Structural aspects of an establishment or establishments within a compartment contribute to the effectiveness of its biosecurity. Consideration should be given to:

    1. water supply;

    2. effective means of physical separation;

    3. facilities for people entry including access control;

    4. vehicle and vessel access including washing and disinfection procedures;

    5. unloading and loading facilities;

    6. isolation facilities for introduced aquatic animals;

    7. facilities for the introduction of material and equipment;

    8. infrastructure to store feed and veterinary products;

    9. disposal of aquatic animal waste;

    10. measures to prevent exposure to fomites, mechanical or biological vectors;

    11. feed supply/source.

  3. Biosecurity plan

    The integrity of the compartment relies on effective biosecurity. The management of the compartment should develop, implement and monitor a comprehensive biosecurity plan.

    The biosecurity plan should describe in detail:

    1. potential pathways for introduction and spread into the compartment of the agents for which the compartment was defined, including aquatic animal movements, wild aquatic animals, potential vectors, vehicles, people, biological products, equipment, fomites, feed, waterways, drainage or other means. Consideration should also be given to the survivability of the agent in the environment;

    2. the critical control points for each pathway;

    3. measures to mitigate exposure for each critical control point;

    4. standard operating procedures including:

      1. implementation, maintenance, monitoring of compliance with the risk mitigation measures;

      2. application of corrective actions;

      3. verification of the process;

      4. record keeping;

    5. contingency plan in the event of a change in the level of exposure;

    6. reporting procedures to the Competent Authority;

    7. the programme for educating and training workers to ensure that all persons involved are knowledgeable and informed on biosecurity principles and practices;

    8. the surveillance programme in place.

    In any case, sufficient evidence should be submitted to assess the efficacy of the biosecurity plan in accordance with the level of risk for each identified pathway. This evidence should be structured in line with the principles of Hazard Analysis and Critical Control Point (HACCP). The biosecurity risk of all operations of the compartment should be re-assessed and documented at least on a yearly basis. Based on the outcome of the assessment, concrete and documented mitigation steps should be taken to reduce the likelihood of introduction of the pathogenic agent into the compartment.

  4. Traceability system

    A prerequisite for assessing the integrity of a compartment is the existence of a valid traceability system. Although individual identification of aquatic animals may not be feasible, the Competent Authority should provide sufficient assurance of traceability in such a way that their history and movements can be documented and audited.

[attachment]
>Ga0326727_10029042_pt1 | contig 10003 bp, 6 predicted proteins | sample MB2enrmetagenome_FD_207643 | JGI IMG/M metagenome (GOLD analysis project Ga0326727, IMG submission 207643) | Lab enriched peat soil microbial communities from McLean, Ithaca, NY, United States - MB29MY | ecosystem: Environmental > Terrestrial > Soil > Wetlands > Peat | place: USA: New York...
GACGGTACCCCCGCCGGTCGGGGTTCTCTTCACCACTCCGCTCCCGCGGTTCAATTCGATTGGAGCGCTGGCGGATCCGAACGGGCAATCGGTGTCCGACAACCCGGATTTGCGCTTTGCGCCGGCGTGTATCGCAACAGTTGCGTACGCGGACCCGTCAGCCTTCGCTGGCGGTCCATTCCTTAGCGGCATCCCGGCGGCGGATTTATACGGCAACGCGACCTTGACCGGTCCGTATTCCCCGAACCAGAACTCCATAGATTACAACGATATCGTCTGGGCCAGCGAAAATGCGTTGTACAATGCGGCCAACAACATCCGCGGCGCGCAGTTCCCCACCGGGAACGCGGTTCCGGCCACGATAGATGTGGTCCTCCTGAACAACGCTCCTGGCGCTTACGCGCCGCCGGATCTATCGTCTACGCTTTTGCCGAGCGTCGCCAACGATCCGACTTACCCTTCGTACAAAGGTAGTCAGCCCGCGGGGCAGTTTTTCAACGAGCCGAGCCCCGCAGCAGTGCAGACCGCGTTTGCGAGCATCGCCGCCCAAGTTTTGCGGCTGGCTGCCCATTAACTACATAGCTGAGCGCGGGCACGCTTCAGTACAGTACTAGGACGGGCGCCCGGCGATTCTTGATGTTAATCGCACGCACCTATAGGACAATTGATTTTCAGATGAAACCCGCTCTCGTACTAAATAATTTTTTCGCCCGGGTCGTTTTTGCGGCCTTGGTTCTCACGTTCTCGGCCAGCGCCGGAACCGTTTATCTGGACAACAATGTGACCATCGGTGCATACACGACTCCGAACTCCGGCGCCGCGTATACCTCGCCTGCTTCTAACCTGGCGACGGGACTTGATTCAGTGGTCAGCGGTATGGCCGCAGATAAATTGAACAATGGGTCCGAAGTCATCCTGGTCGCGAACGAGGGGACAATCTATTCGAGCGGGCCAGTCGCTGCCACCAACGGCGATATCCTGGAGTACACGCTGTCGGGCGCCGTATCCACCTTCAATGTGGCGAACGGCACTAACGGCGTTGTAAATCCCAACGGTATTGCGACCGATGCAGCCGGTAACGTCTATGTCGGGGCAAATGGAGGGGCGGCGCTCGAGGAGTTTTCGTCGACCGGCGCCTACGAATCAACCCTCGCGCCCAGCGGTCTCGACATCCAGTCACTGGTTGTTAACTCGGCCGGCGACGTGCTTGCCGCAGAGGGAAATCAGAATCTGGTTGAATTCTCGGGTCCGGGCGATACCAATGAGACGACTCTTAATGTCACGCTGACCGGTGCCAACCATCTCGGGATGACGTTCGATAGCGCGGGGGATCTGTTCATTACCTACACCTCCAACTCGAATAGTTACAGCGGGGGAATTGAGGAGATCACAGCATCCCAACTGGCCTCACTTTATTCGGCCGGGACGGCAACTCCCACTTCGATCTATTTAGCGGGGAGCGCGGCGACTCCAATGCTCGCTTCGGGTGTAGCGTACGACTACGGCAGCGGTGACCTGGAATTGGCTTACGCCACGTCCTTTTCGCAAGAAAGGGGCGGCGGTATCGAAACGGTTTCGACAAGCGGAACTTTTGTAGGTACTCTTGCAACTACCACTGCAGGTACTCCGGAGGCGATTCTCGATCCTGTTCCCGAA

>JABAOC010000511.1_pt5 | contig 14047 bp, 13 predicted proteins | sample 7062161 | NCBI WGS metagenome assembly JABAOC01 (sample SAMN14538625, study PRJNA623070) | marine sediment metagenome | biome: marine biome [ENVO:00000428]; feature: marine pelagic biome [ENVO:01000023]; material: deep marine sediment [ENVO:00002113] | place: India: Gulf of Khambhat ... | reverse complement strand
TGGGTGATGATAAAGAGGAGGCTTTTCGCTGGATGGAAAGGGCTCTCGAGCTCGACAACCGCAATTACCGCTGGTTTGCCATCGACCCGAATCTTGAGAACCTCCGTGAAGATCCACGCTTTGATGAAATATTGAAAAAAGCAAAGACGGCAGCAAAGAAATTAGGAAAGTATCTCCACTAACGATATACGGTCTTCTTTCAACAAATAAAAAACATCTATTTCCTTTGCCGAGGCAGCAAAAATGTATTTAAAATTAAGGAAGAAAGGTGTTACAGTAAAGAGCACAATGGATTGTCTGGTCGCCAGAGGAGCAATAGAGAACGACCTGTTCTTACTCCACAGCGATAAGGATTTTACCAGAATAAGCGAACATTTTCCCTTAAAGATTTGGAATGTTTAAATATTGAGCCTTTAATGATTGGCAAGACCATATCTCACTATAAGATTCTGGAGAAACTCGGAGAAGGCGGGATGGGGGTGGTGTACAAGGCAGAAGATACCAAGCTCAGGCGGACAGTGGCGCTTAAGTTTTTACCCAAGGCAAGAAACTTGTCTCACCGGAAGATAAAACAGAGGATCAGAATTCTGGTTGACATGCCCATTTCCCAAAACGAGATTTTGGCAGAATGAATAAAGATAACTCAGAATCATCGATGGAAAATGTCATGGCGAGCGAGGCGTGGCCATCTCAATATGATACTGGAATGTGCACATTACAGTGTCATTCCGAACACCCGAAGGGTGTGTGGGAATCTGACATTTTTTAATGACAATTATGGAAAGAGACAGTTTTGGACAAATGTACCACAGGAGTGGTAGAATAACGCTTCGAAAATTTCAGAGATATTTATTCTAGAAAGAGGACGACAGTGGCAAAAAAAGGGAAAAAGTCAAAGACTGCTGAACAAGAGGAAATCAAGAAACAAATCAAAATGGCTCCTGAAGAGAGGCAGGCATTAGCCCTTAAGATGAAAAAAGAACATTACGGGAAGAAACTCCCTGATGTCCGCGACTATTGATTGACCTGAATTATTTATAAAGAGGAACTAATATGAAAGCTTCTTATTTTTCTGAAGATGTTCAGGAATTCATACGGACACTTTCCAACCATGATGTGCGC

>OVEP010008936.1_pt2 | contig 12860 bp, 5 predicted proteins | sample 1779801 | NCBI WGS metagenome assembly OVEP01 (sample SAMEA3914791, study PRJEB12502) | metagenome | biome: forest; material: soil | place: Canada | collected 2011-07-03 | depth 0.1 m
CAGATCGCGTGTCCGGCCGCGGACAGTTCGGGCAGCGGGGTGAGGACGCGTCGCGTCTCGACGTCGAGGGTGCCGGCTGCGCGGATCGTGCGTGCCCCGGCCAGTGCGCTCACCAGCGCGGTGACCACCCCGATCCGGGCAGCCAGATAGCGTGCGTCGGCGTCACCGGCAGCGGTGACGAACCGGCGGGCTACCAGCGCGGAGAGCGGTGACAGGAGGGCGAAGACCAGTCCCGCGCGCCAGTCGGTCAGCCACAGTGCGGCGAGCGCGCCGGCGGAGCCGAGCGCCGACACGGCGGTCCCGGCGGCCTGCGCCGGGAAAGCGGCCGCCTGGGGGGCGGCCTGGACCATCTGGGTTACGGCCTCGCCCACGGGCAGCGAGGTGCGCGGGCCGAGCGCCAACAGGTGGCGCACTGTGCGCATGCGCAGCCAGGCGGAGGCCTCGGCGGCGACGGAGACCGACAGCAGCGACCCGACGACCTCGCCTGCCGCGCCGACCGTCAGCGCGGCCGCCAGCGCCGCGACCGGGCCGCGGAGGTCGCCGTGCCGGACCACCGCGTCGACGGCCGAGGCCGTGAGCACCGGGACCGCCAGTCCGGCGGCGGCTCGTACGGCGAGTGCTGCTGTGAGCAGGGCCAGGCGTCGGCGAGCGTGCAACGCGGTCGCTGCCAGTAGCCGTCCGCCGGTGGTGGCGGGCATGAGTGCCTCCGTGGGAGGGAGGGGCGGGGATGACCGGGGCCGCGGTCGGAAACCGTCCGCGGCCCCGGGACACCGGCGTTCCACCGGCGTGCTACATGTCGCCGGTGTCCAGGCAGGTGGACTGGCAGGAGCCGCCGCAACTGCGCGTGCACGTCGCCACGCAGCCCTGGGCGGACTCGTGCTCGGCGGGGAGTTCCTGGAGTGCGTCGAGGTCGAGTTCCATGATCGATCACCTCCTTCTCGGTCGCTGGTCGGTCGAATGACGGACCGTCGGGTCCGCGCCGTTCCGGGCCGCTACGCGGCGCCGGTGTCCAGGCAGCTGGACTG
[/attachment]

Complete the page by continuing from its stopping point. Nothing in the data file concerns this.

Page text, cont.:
All aquatic animal movements into and out of the compartment should be recorded at the compartment level, and when needed, based on a risk assessment, approved by the Competent Authority. Movements within the compartment need not be certified but should be recorded and documented at the compartment level.

Article 4.2.4.


Documentation should provide clear evidence that the biosecurity, surveillance, traceability and management practices defined for a compartment are effectively and consistently applied. In addition to animal movement information, the necessary documentation should include production unit records (e.g. cage, pond), feed sources, laboratory tests, mortality records, visitor logbook, morbidity history, water supply and effluent treatments, medication and vaccination records, biosecurity plans, training documentation and any other criteria necessary for the evaluation of disease exclusion.

The historical status of a compartment for the disease(s) for which it was defined should be documented and demonstrate compliance with the requirements for freedom in the relevant chapter of the Aquatic Code.

In addition, a compartment seeking recognition should submit to the Competent Authority a baseline aquatic animal health report indicating the presence or absence of listed diseases. This report should be regularly updated to reflect the current aquatic animal health status of the compartment.

Vaccination records including the aquatic animal groups vaccinated, type of vaccine and frequency of administration should be available to enable interpretation of surveillance data.

The time period for which all records should be kept may vary in accordance with the species and disease(s) for which the compartment was defined.